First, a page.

It is usual to place a stop loss order when you make a trade of any type, as this will prevent your losses mounting up should the trade go against you. If your trade goes in a profitable direction, then you can manually keep moving a stop loss order just under the price to lock in your profit in case it reverses; but a much better solution is to use a trailing stop loss order.
The trailing stop loss order is similar to a stop loss in that it becomes a market order to sell when the price drops down to the level of the order. The difference is that a trailing stop loss order constantly and automatically has its level changed by the price movement, and you don’t have to update the level manually.
When you set up a trailing stop loss order, you specify how far below the price you want it to trail. Usually this is entered as an absolute amount, although the idea still works if it is a percentage. The price level of the order will never be more than that distance away from the actual price, as it will be updated whenever the price moves.
The ‘magic’ of the trailing stop is that it will only alter if the price of the asset moves in a favorable direction i.e. should the price move against the trader the price of the trailing stop-loss order won’t vary. If the price stops moving in the right direction, and starts to fall, the distance between the stop loss level and the price will reduce; the level will not change. You can think of this as a ratchet, allowing the trailing stop loss level to increase freely, but not drop.
If the price continues to fall it will hit the trailing stop level, the order will be activated and the position liquidated, locking in most of your profit. You will only be down from the peak about as much as the trailing distance you set. Note that it doesn’t have to be exactly the amount you set, as the trailing stop loss order becomes a market order to sell when triggered, so the price can vary slightly.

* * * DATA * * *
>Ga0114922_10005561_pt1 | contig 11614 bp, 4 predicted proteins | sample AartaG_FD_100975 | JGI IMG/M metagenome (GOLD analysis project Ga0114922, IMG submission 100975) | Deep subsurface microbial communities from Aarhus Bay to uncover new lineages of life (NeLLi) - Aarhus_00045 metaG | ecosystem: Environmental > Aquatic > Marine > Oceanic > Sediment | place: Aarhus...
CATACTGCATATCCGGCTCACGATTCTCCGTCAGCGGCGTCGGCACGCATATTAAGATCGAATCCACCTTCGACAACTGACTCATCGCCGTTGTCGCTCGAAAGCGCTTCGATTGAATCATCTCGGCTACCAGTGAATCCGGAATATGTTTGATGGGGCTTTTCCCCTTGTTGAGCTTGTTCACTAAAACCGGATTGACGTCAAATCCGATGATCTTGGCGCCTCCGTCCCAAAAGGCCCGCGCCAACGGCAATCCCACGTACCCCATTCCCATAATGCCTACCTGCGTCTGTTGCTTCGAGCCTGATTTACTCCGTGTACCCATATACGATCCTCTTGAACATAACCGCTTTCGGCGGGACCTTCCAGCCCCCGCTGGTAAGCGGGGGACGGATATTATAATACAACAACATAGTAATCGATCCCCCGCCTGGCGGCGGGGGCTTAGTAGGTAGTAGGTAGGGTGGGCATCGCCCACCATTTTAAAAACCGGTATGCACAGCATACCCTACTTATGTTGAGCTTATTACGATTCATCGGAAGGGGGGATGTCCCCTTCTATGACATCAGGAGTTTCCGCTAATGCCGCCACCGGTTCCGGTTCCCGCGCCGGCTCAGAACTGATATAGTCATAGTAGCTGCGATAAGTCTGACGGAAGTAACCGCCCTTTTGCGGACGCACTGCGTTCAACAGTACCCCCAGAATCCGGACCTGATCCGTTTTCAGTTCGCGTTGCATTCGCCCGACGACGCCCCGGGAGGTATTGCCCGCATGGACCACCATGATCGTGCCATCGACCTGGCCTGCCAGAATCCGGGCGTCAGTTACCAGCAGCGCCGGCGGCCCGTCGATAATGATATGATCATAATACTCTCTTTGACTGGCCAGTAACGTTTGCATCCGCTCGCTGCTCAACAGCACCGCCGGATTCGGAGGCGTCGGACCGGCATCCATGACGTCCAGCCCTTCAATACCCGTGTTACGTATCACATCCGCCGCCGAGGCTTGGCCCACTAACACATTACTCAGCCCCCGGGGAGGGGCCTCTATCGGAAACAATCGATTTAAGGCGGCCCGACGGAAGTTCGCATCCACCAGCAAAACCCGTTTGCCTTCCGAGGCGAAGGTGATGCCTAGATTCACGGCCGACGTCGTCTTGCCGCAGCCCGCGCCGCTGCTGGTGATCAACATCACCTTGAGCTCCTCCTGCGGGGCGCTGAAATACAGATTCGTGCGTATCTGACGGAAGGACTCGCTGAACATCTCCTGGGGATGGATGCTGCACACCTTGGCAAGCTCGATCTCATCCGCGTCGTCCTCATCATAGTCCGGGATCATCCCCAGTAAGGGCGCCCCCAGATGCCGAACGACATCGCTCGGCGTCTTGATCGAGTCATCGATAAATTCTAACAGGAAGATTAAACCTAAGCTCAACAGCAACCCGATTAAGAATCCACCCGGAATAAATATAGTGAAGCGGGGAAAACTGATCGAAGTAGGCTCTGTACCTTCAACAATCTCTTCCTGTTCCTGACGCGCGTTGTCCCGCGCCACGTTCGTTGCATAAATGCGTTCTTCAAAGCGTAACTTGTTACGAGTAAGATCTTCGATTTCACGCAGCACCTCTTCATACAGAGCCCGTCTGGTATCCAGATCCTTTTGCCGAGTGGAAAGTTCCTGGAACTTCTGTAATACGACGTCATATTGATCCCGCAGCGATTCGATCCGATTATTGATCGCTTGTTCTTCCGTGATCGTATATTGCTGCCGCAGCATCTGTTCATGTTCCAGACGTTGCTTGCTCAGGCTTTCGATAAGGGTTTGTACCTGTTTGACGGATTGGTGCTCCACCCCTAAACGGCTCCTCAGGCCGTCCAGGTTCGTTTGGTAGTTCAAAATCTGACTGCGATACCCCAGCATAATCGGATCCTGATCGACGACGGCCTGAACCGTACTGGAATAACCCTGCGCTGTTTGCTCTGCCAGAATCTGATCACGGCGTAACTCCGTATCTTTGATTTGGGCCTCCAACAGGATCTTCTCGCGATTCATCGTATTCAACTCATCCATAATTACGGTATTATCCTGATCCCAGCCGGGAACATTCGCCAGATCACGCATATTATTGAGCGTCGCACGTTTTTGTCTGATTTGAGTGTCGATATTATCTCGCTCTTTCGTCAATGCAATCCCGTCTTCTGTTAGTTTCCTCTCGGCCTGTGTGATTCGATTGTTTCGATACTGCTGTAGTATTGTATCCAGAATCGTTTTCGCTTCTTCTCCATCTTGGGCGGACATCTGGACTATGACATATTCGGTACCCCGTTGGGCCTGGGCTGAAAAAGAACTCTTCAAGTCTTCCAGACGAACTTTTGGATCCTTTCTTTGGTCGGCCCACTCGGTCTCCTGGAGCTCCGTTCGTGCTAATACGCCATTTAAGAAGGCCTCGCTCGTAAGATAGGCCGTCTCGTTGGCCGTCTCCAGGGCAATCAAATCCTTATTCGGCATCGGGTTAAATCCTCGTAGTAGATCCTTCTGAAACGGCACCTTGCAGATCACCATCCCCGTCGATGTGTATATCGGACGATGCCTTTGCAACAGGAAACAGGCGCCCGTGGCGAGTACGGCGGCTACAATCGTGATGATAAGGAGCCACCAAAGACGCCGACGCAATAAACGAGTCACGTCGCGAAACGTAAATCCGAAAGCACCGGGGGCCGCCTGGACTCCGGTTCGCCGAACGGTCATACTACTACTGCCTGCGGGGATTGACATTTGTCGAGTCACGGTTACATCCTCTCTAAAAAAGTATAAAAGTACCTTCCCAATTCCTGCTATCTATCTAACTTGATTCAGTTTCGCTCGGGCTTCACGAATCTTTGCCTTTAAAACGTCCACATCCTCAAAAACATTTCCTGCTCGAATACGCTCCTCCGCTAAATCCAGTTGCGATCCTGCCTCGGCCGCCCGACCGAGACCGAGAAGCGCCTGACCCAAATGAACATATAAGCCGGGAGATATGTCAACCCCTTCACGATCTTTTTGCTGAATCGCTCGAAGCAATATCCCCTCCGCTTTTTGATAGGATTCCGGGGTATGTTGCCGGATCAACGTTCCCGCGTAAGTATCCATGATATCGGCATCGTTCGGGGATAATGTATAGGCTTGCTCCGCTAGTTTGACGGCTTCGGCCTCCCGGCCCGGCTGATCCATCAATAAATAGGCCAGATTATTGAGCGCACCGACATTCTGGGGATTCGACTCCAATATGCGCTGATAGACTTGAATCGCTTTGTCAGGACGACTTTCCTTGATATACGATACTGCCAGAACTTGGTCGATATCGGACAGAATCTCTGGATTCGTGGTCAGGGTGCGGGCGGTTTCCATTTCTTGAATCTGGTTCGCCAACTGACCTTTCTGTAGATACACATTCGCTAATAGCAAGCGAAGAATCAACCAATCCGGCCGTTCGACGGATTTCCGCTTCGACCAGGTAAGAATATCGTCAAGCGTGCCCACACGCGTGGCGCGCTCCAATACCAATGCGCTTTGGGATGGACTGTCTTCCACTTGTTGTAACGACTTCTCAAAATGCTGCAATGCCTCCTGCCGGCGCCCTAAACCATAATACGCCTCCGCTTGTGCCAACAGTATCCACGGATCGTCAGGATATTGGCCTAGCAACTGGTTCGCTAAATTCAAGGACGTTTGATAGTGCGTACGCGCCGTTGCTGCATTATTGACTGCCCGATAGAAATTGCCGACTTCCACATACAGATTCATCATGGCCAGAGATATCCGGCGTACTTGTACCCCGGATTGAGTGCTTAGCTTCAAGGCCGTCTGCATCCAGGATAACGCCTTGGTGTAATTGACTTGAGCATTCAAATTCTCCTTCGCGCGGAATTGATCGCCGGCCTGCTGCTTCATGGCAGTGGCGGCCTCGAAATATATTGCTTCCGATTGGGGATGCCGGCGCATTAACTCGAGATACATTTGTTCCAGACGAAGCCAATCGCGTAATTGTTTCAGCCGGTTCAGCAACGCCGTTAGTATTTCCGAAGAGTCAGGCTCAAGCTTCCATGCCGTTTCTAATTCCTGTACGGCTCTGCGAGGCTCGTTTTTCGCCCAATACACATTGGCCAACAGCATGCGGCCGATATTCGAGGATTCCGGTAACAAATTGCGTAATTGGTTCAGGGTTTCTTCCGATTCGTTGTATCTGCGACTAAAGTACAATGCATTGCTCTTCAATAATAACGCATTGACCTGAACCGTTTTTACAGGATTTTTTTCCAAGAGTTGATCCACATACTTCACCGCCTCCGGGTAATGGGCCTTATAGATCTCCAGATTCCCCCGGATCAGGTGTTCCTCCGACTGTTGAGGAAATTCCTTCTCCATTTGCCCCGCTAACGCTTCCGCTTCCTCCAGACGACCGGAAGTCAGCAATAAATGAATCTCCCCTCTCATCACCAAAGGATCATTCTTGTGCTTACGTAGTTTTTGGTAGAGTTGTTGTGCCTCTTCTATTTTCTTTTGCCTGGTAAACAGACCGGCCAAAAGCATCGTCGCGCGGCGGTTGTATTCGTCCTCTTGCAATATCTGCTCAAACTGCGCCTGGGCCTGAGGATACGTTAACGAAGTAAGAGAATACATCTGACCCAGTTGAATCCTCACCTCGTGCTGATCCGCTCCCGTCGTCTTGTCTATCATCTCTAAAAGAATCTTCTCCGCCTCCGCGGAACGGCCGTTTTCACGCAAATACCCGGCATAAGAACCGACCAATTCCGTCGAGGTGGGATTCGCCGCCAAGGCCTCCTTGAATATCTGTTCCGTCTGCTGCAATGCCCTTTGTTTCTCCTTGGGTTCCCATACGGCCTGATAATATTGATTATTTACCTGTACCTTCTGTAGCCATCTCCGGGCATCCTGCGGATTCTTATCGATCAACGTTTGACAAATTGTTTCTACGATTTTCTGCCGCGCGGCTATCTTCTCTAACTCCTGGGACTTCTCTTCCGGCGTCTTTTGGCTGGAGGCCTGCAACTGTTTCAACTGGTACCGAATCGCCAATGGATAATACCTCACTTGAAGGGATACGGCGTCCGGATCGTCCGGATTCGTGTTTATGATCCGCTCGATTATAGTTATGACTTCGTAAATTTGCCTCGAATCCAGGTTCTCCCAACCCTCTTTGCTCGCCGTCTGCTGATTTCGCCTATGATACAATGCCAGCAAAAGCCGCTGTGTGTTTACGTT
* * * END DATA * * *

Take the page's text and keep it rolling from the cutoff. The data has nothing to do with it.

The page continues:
Trailing stop-loss orders are similar in workings to stop-loss orders with the difference that the price of the order moves in accordance with a pre-determined distance from the present trading price, this distance is set by the trader at the time of placing the order.
When you set a trailing stop, you need to consider how large a gap you want from the price. If you set the distance too small, then you may find that regular price fluctuations trigger the sell order, even though the financial security has not finished its upward run. The disadvantage to setting the distance larger is obviously that it has further to drop from the peak before the position is liquidated. You have to study the normal movement of the price so you can pick a level.
The description above is for a long trade, where the price increases for a profit; you can of course also trail in the opposite way on a short position.
Finally, although most brokers include the trailing stop loss order in the range of orders you can place, there are some that do not; you should check carefully before setting up your account with a broker to make sure that they are available, if you consider that you might want to use them.